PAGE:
On January 24th, international leaders will meet in Geneva, Switzerland for the first Global Health Security Agenda (GHSA) Steering Committee of 2015. Topics of discussion will include international policy, collaboration with international organizations, supporting the GHSA Action Package Leaders, pilot country assessments and establishing a GHSA work plan for 2015.
The Global Health Security Agenda (GHSA) is an effort by nations, international organizations, and civil society to accelerate progress toward a world safe and secure from infectious disease threats; to promote global health security as an international priority; and to spur progress toward full implementation of the World Health Organization (WHO) International Health Regulations 2005 (IHR), the World Organization for Animal Health (OIE) Performance of Veterinary Services (PVS) pathway, and other relevant global health security frameworks. In order to encourage progress toward these goals, the "Action Packages" concept was developed to facilitate regional and global collaboration toward specific GHSA objectives and targets. Following the May 2014 GHSA Commitment Development meeting in Helsinki countries identified eleven discrete GHSA Action Packages, which were discussed further at the August 2014 Global Infectious Diseases Meeting in Jakarta…
Global Health Security Agenda Milestones
White House Event
September 26, 2014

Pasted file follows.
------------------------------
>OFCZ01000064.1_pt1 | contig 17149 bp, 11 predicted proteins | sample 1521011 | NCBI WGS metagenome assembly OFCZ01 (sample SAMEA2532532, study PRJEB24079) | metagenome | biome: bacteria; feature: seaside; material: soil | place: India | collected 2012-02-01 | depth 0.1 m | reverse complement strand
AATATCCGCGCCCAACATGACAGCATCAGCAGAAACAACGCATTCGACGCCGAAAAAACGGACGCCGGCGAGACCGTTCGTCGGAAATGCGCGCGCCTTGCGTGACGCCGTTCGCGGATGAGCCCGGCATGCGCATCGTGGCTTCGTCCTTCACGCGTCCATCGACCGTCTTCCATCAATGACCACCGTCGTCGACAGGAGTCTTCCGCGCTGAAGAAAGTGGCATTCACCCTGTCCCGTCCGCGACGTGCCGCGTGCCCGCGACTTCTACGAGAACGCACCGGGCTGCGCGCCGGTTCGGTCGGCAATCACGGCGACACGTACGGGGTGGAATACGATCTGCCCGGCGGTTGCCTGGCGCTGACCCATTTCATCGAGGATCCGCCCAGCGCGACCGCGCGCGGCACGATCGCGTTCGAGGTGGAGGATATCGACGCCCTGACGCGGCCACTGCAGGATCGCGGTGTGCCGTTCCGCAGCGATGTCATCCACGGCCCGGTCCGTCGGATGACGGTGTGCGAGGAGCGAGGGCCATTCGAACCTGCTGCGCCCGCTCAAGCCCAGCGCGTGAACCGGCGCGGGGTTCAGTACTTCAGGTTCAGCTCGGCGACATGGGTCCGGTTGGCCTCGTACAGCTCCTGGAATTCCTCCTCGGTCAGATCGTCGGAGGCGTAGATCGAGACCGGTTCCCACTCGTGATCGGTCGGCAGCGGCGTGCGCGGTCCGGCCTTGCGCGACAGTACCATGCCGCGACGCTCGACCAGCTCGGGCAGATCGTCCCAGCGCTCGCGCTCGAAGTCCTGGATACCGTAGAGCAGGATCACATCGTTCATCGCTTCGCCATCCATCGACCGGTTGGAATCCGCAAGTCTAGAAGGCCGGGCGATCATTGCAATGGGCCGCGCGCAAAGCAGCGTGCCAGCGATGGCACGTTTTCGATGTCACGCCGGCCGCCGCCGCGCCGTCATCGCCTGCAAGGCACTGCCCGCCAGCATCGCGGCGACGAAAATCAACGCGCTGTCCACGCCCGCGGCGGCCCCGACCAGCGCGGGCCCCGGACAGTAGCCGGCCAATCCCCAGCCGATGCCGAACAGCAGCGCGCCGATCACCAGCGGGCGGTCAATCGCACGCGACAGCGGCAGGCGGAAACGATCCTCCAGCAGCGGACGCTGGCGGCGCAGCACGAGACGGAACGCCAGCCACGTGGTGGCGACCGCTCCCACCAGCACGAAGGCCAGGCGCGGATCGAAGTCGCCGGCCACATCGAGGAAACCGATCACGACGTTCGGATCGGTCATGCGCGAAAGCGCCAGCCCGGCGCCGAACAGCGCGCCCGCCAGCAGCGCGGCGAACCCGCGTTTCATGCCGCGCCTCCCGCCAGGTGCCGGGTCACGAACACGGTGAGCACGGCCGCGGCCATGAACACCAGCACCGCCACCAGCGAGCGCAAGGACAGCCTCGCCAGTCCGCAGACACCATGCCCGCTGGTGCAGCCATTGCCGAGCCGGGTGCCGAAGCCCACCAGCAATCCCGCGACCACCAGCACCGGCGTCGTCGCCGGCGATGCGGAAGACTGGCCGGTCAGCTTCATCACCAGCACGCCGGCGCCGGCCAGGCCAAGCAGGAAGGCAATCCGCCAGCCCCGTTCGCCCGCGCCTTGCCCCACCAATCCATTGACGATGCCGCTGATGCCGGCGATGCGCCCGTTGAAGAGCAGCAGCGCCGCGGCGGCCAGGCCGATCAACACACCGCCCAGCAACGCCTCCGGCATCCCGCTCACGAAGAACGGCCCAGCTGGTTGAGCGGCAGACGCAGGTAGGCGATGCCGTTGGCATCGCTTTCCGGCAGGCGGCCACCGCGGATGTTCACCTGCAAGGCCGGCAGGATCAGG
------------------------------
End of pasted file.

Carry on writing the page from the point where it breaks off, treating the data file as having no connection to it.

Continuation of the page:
The importance of global health security has never been clearer. New microbes are emerging and spreading, drug resistance is rising, and laboratories around the world could intentionally or unintentionally release dangerous microbes. Globalization of travel and trade increase the chance and speed of these risks spreading. To address these challenges, CDC is joining with other U.S. government agencies and global partners to advance a Global Health Security Agenda. The aim of this agenda is to accelerate progress toward a safe world and to promote global health security as an international priority.
CDC's role in global health security is rooted in science and based on three concepts long embedded in the agency's mission to protect public health worldwide:
People are traveling more. Food and medical product supply chains stretch across the globe. Biological threats (such as Middle East respiratory syndrome coronavirus, or MERS-CoV) and drug- resistant illnesses pose a growing danger to people everywhere, whether diseases are naturally occurring, intentionally produced, or the result of a laboratory accident. In today's interconnected world, poorly treated cases of TB or pneumonia in Asia and Africa have shown up in U.S. hospitals within days.
In partnership with U.S. government sister agencies, other nations, international organizations, and public and private stakeholders, CDC seeks to accelerate progress toward a world safe and secure from infectious disease threats and to promote global health security as an international security priority, to
CDC has been a leader in improving global health security (GHS) for many decades and plays an important role in the GHS agenda. CDC's strategy is rooted in science and based on three concepts long embedded in the agency's mission to protect public health worldwide:
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- Page last updated: January 20, 2015
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